APTN National News
The Justin Trudeau government was lauded Tuesday for officially embracing the UN Declaration on the Rights of Indigenous Peoples (UNDRIP) during a presentation before the world body’s Permanent Forum on Indigenous Issues.
Indigenous Affairs Minister Carolyn Bennett officially indicated Canada’s decision to fully embrace UNDRIP during a speech at the permanent forum in New York City.
“I am here to announce on behalf of Canada, that we are now a full supporter of the declaration, without qualification,” said Bennett, during her speech. “We intend nothing less than to adopt and implement the declaration in accordance with the Canadian Constitution.”
First Nation leaders were quick to praise Bennett’s declaration.
“Canada is sending an important message to Indigenous peoples, to all Canadians and the international community that Indigenous rights are human rights,” said Assembly of First Nations National Chief Perry Bellegarde in a statement. “(UNDRIP) is a framework and essential tool to guide the work of reconciliation that will move us all forward.”
Quebec’s regional AFN Chief Ghislain Picard said the Trudeau government’s commitment lays a “strong foundation for the way in which we should work together: respectfully.”
Marie-Claude Landry, the chief commissioner for the Canadian Human Rights Commission, also praised the government for its embrace of UNDRIP.
“This important moment in history is a key step towards supporting and rebuilding the nation-to-nation relationship between Canada and Indigenous peoples,” said Landry, in a statement. “Canada’s decision to acknowledge the unique and inherent rights of Canada’s Indigenous peoples sends a strong message to Canadians and the world.”
Natan Obed, President of Inuit Tapiriit Kanatami, said he welcomed Canada’s “statement of good will” but expressed concern the Trudeau government was still qualifying its support for UNDRIP by saying it would be interpreted through section 35 of the Constitution.
“Section 35 is the legal floor upon which to build in more robust, consent-based processes between Indigenous peoples and the Government of Canada that are based on our right to free, prior and informed consent, which is a much stronger standard than ‘consultation,’” said Obed, in a statement. “Unfortunately, these qualifying statements based on Canada’s interpretation about how the Declaration will be implemented are fundamental departures from the spirit and intent of the Declaration itself.”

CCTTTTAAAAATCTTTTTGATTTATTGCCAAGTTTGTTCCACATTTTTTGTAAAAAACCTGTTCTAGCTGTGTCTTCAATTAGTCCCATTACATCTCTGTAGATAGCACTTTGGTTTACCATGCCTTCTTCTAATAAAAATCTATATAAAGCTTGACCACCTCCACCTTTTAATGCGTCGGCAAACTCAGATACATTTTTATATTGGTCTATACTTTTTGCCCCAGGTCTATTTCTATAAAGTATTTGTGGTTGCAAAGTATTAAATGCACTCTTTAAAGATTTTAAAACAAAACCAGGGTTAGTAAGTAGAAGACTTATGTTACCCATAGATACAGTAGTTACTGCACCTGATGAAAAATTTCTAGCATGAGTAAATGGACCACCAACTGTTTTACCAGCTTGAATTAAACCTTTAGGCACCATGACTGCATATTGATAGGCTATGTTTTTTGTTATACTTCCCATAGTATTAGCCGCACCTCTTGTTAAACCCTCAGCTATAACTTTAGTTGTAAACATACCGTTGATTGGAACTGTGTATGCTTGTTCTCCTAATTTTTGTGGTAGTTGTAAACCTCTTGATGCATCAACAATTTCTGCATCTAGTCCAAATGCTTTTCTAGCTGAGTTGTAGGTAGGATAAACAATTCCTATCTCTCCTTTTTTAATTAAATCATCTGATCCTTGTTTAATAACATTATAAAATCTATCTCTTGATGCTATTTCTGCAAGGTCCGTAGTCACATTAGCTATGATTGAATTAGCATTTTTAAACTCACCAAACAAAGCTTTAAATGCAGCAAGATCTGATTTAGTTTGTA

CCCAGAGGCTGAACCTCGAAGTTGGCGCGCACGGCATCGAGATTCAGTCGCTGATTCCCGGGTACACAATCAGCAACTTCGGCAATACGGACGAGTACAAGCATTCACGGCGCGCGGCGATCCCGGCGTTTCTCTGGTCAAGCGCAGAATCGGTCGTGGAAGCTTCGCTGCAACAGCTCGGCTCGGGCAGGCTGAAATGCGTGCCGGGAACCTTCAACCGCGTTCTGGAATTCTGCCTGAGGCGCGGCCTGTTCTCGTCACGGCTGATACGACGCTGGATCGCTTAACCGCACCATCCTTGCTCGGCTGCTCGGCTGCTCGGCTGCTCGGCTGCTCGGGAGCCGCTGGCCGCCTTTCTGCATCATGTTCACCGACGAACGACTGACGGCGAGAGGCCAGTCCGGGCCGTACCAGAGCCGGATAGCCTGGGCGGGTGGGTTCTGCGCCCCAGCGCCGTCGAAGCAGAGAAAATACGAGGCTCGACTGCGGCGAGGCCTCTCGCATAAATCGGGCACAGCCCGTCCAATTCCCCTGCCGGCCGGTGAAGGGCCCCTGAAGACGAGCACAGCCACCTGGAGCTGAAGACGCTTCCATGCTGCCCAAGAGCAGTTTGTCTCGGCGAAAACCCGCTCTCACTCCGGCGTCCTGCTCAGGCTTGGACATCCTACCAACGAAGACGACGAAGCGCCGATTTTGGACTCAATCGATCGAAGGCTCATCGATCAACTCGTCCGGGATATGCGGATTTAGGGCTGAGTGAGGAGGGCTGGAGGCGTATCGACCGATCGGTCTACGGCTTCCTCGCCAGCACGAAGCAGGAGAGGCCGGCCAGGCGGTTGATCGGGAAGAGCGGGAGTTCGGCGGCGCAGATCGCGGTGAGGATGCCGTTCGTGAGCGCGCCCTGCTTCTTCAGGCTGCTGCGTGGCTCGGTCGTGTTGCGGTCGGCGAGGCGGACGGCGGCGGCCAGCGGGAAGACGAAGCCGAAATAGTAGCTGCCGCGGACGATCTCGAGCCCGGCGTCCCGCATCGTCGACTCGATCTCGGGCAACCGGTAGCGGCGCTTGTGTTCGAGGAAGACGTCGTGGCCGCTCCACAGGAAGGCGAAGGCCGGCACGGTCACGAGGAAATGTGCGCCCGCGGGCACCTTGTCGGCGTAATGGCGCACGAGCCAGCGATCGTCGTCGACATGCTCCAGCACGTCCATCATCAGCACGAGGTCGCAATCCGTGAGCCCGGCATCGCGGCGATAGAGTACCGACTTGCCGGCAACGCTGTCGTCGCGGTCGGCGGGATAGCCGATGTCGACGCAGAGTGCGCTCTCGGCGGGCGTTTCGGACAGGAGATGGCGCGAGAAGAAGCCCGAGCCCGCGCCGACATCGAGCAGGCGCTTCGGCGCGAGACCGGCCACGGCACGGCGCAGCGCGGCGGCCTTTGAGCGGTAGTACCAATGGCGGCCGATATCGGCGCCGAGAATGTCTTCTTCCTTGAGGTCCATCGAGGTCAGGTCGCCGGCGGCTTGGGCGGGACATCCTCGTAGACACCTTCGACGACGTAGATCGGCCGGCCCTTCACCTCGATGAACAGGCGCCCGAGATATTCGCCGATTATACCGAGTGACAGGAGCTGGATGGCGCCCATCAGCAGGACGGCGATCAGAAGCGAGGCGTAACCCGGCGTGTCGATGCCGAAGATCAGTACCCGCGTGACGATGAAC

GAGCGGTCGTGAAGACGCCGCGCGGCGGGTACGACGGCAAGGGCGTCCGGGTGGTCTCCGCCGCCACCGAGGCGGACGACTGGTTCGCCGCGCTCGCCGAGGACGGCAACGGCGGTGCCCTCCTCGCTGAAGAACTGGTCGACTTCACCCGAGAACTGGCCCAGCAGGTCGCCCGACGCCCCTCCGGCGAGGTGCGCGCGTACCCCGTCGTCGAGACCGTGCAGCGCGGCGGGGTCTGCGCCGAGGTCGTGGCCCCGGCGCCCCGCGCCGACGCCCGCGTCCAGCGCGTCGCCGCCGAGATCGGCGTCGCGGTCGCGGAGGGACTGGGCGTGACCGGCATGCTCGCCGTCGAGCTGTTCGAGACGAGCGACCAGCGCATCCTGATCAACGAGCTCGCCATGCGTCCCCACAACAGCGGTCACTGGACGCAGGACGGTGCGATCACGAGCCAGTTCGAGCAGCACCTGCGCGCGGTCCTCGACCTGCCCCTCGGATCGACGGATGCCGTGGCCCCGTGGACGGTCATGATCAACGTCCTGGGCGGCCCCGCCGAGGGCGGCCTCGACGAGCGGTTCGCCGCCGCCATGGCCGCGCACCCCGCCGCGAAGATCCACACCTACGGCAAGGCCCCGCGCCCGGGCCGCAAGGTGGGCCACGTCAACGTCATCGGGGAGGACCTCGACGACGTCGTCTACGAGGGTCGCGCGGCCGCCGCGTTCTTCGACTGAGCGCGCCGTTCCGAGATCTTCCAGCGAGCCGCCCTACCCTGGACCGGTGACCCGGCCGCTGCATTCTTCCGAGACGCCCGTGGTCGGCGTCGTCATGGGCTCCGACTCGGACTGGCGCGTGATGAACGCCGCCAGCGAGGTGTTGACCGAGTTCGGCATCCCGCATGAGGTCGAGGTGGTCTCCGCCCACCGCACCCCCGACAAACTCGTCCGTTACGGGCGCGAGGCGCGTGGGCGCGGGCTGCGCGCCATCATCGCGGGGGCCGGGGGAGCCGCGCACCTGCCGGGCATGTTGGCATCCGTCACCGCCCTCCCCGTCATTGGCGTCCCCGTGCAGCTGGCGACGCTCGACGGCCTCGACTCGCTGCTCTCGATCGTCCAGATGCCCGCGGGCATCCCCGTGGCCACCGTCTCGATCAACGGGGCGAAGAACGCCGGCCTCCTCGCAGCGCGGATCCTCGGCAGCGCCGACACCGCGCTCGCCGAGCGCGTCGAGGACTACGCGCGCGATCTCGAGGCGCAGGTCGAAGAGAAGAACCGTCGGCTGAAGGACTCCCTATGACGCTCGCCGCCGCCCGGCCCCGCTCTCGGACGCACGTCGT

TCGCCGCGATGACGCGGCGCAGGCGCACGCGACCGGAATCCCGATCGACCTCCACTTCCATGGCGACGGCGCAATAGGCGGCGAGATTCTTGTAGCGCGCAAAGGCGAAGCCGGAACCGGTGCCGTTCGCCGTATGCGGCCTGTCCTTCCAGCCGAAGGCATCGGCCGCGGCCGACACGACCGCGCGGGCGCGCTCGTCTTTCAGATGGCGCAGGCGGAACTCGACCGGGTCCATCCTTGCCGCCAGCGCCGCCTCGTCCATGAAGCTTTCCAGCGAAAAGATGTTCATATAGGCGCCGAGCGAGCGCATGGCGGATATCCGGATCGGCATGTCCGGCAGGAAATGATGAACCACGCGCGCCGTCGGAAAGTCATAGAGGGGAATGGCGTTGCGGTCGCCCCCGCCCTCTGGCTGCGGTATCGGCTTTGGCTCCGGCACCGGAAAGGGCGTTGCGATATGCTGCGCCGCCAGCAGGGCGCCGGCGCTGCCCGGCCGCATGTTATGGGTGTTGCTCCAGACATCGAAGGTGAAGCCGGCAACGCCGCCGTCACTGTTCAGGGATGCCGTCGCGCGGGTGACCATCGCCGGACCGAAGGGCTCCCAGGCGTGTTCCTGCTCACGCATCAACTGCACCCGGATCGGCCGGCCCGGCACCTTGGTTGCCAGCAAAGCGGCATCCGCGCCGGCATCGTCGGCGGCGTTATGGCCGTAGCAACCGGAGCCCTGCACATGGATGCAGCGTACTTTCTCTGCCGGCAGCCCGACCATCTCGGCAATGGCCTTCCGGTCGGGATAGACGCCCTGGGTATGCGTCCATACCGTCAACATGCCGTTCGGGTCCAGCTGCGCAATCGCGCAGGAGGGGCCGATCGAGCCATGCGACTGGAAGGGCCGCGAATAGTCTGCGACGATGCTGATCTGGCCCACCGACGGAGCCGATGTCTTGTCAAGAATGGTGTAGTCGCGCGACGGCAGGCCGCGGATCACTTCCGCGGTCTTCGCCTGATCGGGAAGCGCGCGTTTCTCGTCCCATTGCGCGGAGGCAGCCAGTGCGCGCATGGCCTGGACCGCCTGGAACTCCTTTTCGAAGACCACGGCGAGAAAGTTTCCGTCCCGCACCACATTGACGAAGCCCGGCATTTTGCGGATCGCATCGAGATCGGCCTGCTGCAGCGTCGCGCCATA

While the Trudeau government has previously said it would be adopting and implementing UNDRIP, it was urged behind the scenes by prominent First Nation leaders to make a public and political commitment on the document.
Bellegarde wrote to Trudeau in April requesting the government declare its support for UNDRIP at the permanent forum.
The letter also asked the government to officially withdraw qualifications attached to the previous Conservative government’s endorsement of UNDRIP in 2010, which reversed its 2007 vote against the document.
Bellegarde’s letter stated the previous administration of Stephen Harper submitted an “explanation of vote” (EOV) in relation to its stance on UNDRIP during the World Conference of Indigenous Peoples in 2014.
“These statements were clearly aimed at diminishing the importance of the rights recognized in the declaration and are inconsistent with international human rights law,” said Bellegarde, in his April 15 letter to Trudeau, which was obtained by APTN National News. “In view of the progressive and welcome positions of your government, the AFN strongly believes it is time for Canada to formally and explicitly withdraw its EOV.”
Bennett said Monday, during a press conference, the government was formally removing its “permanent objector status” to UNDRIP. Bennett couldn’t explain exactly what that meant during a teleconference with reporters following the press conference.
Indigenous Affairs officials were also not able to explain what this meant and whether this move covered Bellegarde’s request to remove the EOV. The department had not provided a response to a request for comment as of this article’s posting.
Global Affairs referred questions on the issue to Indigenous Affairs.
Paul Joffe, a lawyer with an expertise in international human rights, said the term “permanent objector status” exists in legal theory in reference to concerns from states over certain rights and obligations becoming customary in international law.
Joffe, who was involved in the process that created UNDRIP, said Canada could never claim permanent objector status on the document because its objections focused on certain provisions and only surfaced after the Conservatives took power.
Joffe said the Conservatives essentially eliminated any possibility of Canada claiming permanent objector status when it decided to endorse UNDRIP in 2010.
“Anyone who endorses an instrument would be laughed out of the forum if they said, ‘we are permanent objectors,’” said Joffe, who also represents the Grand Council of the Crees in Quebec. “The two are totally contradictory.”
Joffe said the UN doesn’t keep track of which states have permanent objector status to the various international agreements because not all believe such a position is even valid.
“No one keeps track…some don’t believe in the theory,” said Joffe. “The onus is on the state to show they are permanent objectors and it doesn’t mean they will believed. Countries say all types of things in these political negotiations, so it doesn’t mean it has any validity.”